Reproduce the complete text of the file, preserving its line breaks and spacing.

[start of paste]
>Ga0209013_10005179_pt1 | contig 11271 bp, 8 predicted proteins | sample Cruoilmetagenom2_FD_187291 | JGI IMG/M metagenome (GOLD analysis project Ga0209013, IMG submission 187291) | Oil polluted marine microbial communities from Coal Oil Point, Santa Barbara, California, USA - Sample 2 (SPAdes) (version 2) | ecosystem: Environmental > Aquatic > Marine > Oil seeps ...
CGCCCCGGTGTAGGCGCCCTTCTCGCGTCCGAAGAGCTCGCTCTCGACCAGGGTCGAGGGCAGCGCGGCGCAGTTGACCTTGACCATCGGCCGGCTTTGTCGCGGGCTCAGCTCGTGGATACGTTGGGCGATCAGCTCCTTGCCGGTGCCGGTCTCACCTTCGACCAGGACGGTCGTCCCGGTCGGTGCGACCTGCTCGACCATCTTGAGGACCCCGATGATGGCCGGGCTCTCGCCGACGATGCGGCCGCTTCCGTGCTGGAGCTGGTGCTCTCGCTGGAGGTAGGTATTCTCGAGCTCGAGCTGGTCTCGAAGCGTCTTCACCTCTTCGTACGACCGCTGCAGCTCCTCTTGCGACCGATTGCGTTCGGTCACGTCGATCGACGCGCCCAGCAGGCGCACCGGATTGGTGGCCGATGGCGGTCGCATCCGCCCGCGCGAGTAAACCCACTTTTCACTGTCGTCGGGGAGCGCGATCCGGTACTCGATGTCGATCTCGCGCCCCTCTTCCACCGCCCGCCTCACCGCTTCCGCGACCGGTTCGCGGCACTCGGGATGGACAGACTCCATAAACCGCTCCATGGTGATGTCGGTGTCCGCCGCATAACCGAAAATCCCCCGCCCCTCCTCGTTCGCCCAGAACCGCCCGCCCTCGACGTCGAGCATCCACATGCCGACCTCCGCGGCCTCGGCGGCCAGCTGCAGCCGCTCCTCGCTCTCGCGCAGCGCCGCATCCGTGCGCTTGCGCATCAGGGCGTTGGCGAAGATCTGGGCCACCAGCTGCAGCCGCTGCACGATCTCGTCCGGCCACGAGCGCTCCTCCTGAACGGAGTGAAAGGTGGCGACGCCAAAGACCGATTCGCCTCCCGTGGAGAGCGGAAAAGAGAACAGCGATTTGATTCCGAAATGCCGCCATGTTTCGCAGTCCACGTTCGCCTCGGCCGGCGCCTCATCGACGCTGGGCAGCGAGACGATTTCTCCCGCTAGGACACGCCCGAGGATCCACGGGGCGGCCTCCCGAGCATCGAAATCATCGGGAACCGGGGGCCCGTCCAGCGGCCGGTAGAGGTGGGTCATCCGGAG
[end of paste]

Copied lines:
>Ga0209013_10005179_pt1 | contig 11271 bp, 8 predicted proteins | sample Cruoilmetagenom2_FD_187291 | JGI IMG/M metagenome (GOLD analysis project Ga0209013, IMG submission 187291) | Oil polluted marine microbial communities from Coal Oil Point, Santa Barbara, California, USA - Sample 2 (SPAdes) (version 2) | ecosystem: Environmental > Aquatic > Marine > Oil seeps ...
CGCCCCGGTGTAGGCGCCCTTCTCGCGTCCGAAGAGCTCGCTCTCGACCAGGGTCGAGGGCAGCGCGGCGCAGTTGACCTTGACCATCGGCCGGCTTTGTCGCGGGCTCAGCTCGTGGATACGTTGGGCGATCAGCTCCTTGCCGGTGCCGGTCTCACCTTCGACCAGGACGGTCGTCCCGGTCGGTGCGACCTGCTCGACCATCTTGAGGACCCCGATGATGGCCGGGCTCTCGCCGACGATGCGGCCGCTTCCGTGCTGGAGCTGGTGCTCTCGCTGGAGGTAGGTATTCTCGAGCTCGAGCTGGTCTCGAAGCGTCTTCACCTCTTCGTACGACCGCTGCAGCTCCTCTTGCGACCGATTGCGTTCGGTCACGTCGATCGACGCGCCCAGCAGGCGCACCGGATTGGTGGCCGATGGCGGTCGCATCCGCCCGCGCGAGTAAACCCACTTTTCACTGTCGTCGGGGAGCGCGATCCGGTACTCGATGTCGATCTCGCGCCCCTCTTCCACCGCCCGCCTCACCGCTTCCGCGACCGGTTCGCGGCACTCGGGATGGACAGACTCCATAAACCGCTCCATGGTGATGTCGGTGTCCGCCGCATAACCGAAAATCCCCCGCCCCTCCTCGTTCGCCCAGAACCGCCCGCCCTCGACGTCGAGCATCCACATGCCGACCTCCGCGGCCTCGGCGGCCAGCTGCAGCCGCTCCTCGCTCTCGCGCAGCGCCGCATCCGTGCGCTTGCGCATCAGGGCGTTGGCGAAGATCTGGGCCACCAGCTGCAGCCGCTGCACGATCTCGTCCGGCCACGAGCGCTCCTCCTGAACGGAGTGAAAGGTGGCGACGCCAAAGACCGATTCGCCTCCCGTGGAGAGCGGAAAAGAGAACAGCGATTTGATTCCGAAATGCCGCCATGTTTCGCAGTCCACGTTCGCCTCGGCCGGCGCCTCATCGACGCTGGGCAGCGAGACGATTTCTCCCGCTAGGACACGCCCGAGGATCCACGGGGCGGCCTCCCGAGCATCGAAATCATCGGGAACCGGGGGCCCGTCCAGCGGCCGGTAGAGGTGGGTCATCCGGAG